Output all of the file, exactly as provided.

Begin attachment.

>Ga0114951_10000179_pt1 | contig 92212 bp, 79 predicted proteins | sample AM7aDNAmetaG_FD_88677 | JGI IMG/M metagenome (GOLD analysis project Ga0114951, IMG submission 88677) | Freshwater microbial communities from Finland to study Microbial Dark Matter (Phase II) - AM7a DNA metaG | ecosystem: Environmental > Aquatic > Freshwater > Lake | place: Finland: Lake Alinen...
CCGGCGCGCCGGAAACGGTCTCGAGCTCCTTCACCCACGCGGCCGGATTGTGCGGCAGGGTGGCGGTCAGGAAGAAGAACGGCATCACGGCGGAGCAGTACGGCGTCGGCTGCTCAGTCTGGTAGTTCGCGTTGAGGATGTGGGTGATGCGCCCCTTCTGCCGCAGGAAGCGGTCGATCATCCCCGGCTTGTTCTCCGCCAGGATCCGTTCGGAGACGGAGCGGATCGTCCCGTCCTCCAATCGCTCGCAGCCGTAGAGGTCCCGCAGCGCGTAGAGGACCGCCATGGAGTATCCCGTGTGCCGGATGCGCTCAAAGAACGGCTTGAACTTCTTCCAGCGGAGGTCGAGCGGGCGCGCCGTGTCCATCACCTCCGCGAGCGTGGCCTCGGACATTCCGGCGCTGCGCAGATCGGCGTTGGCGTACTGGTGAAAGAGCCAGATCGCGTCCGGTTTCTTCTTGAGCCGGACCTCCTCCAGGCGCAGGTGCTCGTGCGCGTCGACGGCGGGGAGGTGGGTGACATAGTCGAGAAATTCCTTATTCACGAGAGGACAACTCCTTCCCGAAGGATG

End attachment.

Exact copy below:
>Ga0114951_10000179_pt1 | contig 92212 bp, 79 predicted proteins | sample AM7aDNAmetaG_FD_88677 | JGI IMG/M metagenome (GOLD analysis project Ga0114951, IMG submission 88677) | Freshwater microbial communities from Finland to study Microbial Dark Matter (Phase II) - AM7a DNA metaG | ecosystem: Environmental > Aquatic > Freshwater > Lake | place: Finland: Lake Alinen...
CCGGCGCGCCGGAAACGGTCTCGAGCTCCTTCACCCACGCGGCCGGATTGTGCGGCAGGGTGGCGGTCAGGAAGAAGAACGGCATCACGGCGGAGCAGTACGGCGTCGGCTGCTCAGTCTGGTAGTTCGCGTTGAGGATGTGGGTGATGCGCCCCTTCTGCCGCAGGAAGCGGTCGATCATCCCCGGCTTGTTCTCCGCCAGGATCCGTTCGGAGACGGAGCGGATCGTCCCGTCCTCCAATCGCTCGCAGCCGTAGAGGTCCCGCAGCGCGTAGAGGACCGCCATGGAGTATCCCGTGTGCCGGATGCGCTCAAAGAACGGCTTGAACTTCTTCCAGCGGAGGTCGAGCGGGCGCGCCGTGTCCATCACCTCCGCGAGCGTGGCCTCGGACATTCCGGCGCTGCGCAGATCGGCGTTGGCGTACTGGTGAAAGAGCCAGATCGCGTCCGGTTTCTTCTTGAGCCGGACCTCCTCCAGGCGCAGGTGCTCGTGCGCGTCGACGGCGGGGAGGTGGGTGACATAGTCGAGAAATTCCTTATTCACGAGAGGACAACTCCTTCCCGAAGGATG